Monday, June 11, 2007

Top Ten Tips for a Better Performance Appraisal

Appraisal is the process when your yearly performance is under microscope. Your work achievements in the last one year are examined and investigated. It is the time when the organization evaluates your contribution, initiatives, training needs (informal and formal), deadlines you met or missed out and so on.

If you got a bad performance appraisal, don’t worry. There is always next time provided you like your work, the organization and plan to stay a bit longer.

Get on with the job mate: It does not matter whether you are experienced or inexperienced just get on with the job and start contributing to the company immediately.

To quote Guy Kawasaki (Software Evangelist and Venture Capitalist), “Think Plug and Play. You should always be answering the question: How can I immediately help this company? For example, someone straight out of college (or high school) can help by testing software, answering the phone, answering tech. support questions, whatever. But don’t expect the luxury of a long training program before you start contributing to the bottom line.”

Your manager is sure to notice the time you took for the royal ramp-up. The time you take to get acquainted with your work costs huge money to the company. For example, the cost of the trainer, the cost of the training programs itself and the cost of your time. At the end of the day, the biggest loser is none other than you. So make sure you shorten the ramp-up time or better still get on with the job mate.

Start early: Make a plan how you are going to ‘grab’ that stellar performance appraisal. Keep aside time to evaluate yourself, as if you were your own boss. Document every work you do with date, time and other important details. Be honest with yourself. If you have not met any deadline, please include the same. Also, mention the extra time you took to complete the work. Honesty is not always rewarded, but it is still the best policy to have. When in doubt, tell the truth.

Bring in all the printouts of appreciation mails, notes or any documents that show the work that you have done in a brighter light. Make a file of all printouts of important mails regarding the work you have done till date.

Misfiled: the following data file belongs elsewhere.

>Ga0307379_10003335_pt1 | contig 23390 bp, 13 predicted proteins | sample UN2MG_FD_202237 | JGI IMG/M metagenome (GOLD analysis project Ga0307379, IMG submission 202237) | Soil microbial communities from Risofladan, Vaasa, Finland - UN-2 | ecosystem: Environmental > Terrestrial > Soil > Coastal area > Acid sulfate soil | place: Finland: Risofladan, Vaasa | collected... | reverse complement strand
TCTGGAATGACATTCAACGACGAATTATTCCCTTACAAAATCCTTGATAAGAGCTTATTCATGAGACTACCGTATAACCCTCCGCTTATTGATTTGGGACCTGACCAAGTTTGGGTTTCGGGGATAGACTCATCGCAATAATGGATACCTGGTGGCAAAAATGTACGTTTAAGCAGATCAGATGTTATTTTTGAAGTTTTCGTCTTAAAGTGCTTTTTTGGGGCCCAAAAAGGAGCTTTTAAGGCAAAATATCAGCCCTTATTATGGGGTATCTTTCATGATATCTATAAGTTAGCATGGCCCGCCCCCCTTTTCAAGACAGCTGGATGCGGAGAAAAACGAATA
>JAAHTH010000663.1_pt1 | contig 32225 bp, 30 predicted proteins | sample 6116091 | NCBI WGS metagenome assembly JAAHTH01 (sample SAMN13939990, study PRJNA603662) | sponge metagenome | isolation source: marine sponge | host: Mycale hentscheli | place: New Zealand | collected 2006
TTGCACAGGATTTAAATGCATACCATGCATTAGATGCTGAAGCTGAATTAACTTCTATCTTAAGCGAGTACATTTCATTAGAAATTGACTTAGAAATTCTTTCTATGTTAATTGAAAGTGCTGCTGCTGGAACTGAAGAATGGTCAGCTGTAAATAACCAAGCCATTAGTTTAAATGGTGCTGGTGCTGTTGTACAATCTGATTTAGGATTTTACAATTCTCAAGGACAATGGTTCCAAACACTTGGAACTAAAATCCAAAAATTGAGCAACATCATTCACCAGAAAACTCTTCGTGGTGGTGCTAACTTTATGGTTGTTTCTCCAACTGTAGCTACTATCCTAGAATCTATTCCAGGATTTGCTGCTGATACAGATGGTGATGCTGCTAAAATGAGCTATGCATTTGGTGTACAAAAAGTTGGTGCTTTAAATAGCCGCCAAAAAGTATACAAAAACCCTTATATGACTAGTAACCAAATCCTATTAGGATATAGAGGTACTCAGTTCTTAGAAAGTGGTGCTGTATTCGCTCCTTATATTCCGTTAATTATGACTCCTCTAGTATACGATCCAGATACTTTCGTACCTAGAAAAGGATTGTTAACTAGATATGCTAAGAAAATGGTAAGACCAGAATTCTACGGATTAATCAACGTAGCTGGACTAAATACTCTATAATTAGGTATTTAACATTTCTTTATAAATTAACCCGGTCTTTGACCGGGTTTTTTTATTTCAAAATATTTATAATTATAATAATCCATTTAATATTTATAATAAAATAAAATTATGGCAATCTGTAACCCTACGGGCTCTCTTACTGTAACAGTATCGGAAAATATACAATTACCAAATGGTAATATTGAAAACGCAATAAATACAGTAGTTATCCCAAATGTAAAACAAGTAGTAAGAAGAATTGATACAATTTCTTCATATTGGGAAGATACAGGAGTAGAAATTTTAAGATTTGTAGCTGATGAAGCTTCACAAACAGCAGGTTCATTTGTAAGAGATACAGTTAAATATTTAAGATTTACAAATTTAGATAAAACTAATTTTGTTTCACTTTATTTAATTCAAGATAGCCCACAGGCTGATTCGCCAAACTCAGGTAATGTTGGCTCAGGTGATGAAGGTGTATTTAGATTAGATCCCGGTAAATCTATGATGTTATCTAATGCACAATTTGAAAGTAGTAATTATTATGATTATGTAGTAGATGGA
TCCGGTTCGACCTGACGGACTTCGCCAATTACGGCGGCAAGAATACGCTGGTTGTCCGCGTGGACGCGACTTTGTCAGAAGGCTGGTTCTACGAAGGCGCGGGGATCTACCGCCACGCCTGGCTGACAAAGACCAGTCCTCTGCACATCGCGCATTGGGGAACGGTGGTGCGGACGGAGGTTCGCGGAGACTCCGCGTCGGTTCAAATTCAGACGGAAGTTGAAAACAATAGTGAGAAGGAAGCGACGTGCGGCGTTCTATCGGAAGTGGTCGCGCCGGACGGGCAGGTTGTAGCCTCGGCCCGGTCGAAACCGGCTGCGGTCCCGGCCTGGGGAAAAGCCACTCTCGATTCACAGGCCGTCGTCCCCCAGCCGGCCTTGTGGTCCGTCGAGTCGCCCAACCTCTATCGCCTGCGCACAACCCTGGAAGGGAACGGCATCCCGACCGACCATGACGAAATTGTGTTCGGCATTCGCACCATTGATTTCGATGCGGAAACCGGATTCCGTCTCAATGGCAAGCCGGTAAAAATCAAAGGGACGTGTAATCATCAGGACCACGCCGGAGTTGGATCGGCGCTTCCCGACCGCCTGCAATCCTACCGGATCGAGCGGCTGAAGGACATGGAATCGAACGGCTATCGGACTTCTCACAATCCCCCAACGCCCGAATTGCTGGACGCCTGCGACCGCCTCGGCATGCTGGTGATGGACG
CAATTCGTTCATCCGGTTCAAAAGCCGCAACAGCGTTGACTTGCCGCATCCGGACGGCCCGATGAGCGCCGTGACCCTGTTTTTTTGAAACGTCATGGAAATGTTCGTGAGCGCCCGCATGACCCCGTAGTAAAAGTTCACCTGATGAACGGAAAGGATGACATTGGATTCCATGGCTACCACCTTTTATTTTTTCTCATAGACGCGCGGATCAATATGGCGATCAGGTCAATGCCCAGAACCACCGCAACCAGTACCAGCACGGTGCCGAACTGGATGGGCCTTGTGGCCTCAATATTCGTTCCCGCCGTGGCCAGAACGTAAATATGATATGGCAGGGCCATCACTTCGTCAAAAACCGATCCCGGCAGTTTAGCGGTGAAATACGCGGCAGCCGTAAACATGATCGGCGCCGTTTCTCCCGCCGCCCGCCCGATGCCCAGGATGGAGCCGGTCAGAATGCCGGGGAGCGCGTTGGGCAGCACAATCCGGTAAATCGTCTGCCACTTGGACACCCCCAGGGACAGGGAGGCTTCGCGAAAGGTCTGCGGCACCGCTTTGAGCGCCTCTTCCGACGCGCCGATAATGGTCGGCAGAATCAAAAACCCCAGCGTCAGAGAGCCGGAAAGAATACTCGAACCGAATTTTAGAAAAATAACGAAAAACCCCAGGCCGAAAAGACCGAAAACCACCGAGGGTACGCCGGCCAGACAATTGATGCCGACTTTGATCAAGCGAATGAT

Make an email folder specifically for Appraisal mails. Set aside those appreciation mails from your boss, counterparts outside India, peers or from anybody for that matter who has appreciated your work or your contribution.

Figures and Numbers: Managers are like number-crunching bots. They love their math. Figures and Numbers conveys the exact message to them. Write tangible statements. Do not write ‘Trained a large group’ instead write, ‘I trained a group of 30 technical support executives’.

Alternatively, state specifically how long you have managed it. You have recently copy-edited a huge document, many presentation files, write the page numbers or the number of slides. Moreover, if you managed to do this all well within the given time, make sure you write that too.

Involve yourself: Actively involve yourself throughout the year in projects of repute and high-visibility. Get to know yourself and the skills you posses. Find where, when and how you can contribute to the organization.

My technical writer friend Harshala states, “My Company was going through a huge program of revamping the ‘User Experience’ of one our many software products. I convinced my Manager that being a technical writer I would be able to contribute to the User Experience project. He included me in the project and it was one of the most successful projects. Needless to say it paid rich dividends to me when the time for performance appraisal came up.”